Badsey Society member, Val Harman (née Mason), was part of the team which visited the National Archives to transcribe the National Farm Survey documents. She was delighted to find paperwork relating to the land worked by her own father and grandfather and by that of her in-laws.
Both Val’s grandfather, Charles Robert Mason (1876-1955), and her father, Frederick Charles Mason (1910-2006), received forms. Charles and Fred were at least the fifth and sixth generation of Masons to have been born in the Vale, Masons having lived in either Wickhamford or Badsey since the beginning of the 18th century. The Masons lived at 19 Pitchers Hill (present-day No 32), which Charles had moved into with his new bride in 1906 and when he began renting 1½ acres of land on the north side of Pitchers Hill from the trustees of J P Lord. By the time of the agricultural census, Charles had 3½ acres and Fred had 4½ acres, all rented except for the 1½ acres that had by this time been purchased. Apart from the land on Pitchers Hill the rest was in Whitfurrows. The census reveals that they were growing cabbages, carrots, parsnips, onions, sprouts, runner beans, peas and asparagus. They had a quarter acre of orchard, in which were planted yellow egg, purple egg and Victoria plums trees. They employed no extra labour and the only form of mechanisation was a 2½ hp Auto Culto that would have been used for tilling the land.
Val, born a few years after the survey took place, recalls that crops, with the exception of asparagus, were gathered and packed on the land and wheeled on a barrow from Whifurrows through the land on Pitchers Hill to the roadside where it was picked up by the Central Market lorry to be taken for auction at their premises in Avon Street, Evesham. The asparagus was put into pot hampers and taken either on a wheelbarrow or on a rack on the front of Fred’s bike back to a shed at the side of their house. There it was tied into rounds with raffia, packed and again put on the side of the road to be collected for market. The purple and yellow egg plums were mainly sold on contract to Frank K Sharp for canning and jam but the Victorias were mainly sent to market. Val is amazed that there is no mention of keeping a pig on the census form as she knew that one was always kept in a sty at the top of the garden together with a few chickens. Both were essential to help bolster the meagre meat ration allocated by the government.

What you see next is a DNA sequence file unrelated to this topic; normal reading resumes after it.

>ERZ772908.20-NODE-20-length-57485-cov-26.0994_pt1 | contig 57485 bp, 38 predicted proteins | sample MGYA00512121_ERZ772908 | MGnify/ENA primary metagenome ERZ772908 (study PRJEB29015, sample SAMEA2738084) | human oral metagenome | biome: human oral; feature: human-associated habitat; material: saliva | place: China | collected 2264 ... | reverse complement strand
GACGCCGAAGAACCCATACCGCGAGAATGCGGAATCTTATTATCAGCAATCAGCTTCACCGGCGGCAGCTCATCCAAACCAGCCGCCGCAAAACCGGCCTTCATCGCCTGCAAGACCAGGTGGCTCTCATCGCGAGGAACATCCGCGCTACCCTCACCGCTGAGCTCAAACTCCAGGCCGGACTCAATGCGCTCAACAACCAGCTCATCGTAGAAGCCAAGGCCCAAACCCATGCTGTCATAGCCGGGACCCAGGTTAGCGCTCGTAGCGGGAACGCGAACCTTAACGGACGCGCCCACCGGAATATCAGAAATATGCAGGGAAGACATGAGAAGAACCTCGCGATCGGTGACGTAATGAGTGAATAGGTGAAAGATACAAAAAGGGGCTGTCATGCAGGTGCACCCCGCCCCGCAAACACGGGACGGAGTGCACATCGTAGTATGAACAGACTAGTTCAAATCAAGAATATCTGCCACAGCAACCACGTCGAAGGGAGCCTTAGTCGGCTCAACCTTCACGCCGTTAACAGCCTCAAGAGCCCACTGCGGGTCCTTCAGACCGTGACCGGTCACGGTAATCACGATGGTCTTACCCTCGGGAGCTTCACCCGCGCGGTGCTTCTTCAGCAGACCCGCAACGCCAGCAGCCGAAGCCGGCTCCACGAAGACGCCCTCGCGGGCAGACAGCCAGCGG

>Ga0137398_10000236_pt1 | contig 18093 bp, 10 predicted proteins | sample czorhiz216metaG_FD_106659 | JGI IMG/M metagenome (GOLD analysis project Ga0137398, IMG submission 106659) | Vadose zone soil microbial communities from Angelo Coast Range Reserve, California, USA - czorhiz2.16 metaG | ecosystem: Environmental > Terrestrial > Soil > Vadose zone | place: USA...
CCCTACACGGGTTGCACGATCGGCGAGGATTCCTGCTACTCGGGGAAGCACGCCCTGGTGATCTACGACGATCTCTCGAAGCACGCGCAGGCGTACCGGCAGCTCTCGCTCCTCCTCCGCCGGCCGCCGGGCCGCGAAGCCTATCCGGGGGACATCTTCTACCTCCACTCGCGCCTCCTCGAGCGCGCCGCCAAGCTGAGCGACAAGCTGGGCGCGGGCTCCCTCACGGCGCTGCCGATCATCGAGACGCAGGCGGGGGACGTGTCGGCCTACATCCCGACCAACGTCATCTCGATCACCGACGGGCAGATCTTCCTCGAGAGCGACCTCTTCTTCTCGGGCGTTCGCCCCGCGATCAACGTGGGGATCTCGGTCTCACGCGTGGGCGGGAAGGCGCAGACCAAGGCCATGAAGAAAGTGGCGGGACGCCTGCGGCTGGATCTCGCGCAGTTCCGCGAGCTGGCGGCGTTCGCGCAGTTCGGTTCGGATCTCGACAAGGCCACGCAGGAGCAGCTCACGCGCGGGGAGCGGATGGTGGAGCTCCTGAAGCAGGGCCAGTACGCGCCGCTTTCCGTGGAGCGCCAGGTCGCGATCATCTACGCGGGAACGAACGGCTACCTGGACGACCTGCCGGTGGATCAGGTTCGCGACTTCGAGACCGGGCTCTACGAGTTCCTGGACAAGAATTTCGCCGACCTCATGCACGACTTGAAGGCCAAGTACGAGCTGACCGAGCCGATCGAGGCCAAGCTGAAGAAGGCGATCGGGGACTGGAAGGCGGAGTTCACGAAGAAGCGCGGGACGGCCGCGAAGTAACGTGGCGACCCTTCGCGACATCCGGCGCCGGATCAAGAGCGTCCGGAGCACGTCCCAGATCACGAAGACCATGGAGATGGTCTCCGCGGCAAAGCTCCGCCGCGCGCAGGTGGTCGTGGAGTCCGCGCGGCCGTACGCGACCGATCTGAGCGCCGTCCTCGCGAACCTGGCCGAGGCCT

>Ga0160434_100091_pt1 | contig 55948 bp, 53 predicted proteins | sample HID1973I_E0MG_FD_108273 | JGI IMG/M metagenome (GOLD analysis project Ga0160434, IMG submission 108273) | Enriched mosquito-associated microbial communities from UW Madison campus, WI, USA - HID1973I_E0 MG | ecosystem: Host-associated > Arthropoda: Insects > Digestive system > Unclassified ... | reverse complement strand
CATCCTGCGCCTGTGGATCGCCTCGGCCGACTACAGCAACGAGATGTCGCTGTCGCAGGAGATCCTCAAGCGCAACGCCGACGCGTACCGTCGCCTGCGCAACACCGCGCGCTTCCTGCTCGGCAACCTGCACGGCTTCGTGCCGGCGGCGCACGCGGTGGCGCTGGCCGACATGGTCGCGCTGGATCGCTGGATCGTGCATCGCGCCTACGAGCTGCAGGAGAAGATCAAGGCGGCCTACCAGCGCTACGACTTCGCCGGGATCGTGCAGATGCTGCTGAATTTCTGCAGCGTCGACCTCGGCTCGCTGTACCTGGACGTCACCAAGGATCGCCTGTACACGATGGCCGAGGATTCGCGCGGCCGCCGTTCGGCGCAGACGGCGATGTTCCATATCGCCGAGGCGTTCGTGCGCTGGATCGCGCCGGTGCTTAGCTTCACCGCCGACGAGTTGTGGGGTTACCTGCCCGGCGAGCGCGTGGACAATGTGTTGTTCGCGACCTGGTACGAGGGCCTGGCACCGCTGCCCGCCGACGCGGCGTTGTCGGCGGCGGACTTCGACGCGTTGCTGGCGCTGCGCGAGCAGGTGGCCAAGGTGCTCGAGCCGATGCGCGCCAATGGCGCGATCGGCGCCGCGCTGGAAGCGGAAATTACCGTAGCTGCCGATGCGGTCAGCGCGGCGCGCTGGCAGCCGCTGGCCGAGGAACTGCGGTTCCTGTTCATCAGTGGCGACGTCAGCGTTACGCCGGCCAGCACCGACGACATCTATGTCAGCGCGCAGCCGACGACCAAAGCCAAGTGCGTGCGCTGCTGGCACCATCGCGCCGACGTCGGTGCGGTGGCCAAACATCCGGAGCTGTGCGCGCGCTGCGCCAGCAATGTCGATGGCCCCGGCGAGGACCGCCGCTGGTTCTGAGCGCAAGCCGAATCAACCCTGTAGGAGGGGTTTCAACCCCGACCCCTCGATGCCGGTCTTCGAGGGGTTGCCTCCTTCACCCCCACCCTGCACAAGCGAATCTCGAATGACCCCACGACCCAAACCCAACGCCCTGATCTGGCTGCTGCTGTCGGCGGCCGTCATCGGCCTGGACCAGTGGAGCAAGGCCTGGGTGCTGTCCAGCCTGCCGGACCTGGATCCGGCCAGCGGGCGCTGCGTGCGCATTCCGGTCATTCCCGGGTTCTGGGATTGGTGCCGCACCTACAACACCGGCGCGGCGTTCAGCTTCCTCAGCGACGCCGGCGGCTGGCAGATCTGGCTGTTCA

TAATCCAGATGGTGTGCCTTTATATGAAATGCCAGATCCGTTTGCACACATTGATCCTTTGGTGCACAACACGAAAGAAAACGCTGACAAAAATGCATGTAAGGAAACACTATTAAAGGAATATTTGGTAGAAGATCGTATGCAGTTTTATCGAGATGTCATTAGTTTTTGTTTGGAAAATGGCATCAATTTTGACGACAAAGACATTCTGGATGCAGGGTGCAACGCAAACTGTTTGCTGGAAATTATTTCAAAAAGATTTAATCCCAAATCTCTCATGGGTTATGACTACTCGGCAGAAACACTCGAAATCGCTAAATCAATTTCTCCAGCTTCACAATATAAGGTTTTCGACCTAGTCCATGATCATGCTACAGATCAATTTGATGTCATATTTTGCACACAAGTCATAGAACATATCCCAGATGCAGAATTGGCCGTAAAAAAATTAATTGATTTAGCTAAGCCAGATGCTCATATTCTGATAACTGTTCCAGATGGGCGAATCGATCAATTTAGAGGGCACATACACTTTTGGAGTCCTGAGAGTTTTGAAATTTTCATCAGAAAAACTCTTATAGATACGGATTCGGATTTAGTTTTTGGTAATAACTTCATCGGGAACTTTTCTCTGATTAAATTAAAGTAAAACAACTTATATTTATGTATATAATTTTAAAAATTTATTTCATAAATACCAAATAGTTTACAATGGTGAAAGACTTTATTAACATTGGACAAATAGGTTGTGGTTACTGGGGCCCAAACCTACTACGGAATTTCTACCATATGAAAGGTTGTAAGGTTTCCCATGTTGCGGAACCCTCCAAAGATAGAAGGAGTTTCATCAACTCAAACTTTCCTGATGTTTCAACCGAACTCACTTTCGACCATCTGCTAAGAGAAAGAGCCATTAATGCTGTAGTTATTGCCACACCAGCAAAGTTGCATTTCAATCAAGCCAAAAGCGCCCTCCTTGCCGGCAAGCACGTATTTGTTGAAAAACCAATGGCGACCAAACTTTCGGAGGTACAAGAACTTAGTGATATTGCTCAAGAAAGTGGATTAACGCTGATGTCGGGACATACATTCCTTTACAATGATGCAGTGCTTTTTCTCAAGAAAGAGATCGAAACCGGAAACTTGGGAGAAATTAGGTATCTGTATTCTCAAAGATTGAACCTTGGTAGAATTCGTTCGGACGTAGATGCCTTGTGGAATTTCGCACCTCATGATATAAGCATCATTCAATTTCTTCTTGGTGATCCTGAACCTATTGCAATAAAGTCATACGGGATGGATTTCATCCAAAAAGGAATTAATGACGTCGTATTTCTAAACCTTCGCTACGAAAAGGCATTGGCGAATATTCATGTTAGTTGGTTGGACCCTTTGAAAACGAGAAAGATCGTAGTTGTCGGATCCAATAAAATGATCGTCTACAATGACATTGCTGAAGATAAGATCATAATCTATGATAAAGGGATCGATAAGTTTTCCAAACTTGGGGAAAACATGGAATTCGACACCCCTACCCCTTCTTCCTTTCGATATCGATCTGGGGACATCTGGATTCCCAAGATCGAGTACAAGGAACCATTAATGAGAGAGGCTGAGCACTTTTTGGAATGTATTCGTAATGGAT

By contrast, Val’s in-laws, the Harmans, had a larger amount of land. Val’s father-in-law, Albert Enos Harman (1907-1984), who lived at 1 Longdon Hill, had 2 acres, and the family business had 13.2 acres. The forms were originally addressed to Mrs Kate J R & A E Harman of 55 Kings Road, but this was crossed out and Albert’s name and address substituted. Kate’s husband, Bernard, had died in 1937. After the war the business was known as J & A Harman.
The business was situated at the bottom of Longdon Hill and amounted to 14.5 acres of land with a small stream running along the western edge that was used for irrigation in times of drought. The land was initially owned by the Trustees of J P Lord but was purchased by Christchurch College, Oxford from whom the Harman family rented the land at an annual rent of £45-10s-10d but was later purchased from the College. Albert lived at I Longdon Hill, a house that adjoined the land and Kate and Jim lived in Evesham. Kate was probably a sleeping partner as it is not known that she ever worked on the land.
The census forms reveal that they had a fordson tractor and kept a horse (by the name of Bob, but of course that information wasn’t on the form!). At the time of the census they were employing two permanent workers and at busy times four casual workers. A variety of crops were grown including soft fruit, parsnips, beetroot, onions, broad beans, peas, asparagus and 3.25 acres of orchards that consisted mainly of plums. They also had six pigs and 30 chickens. The Harman business, by virtue of its size, merited a visit from the inspector and was given a grade A.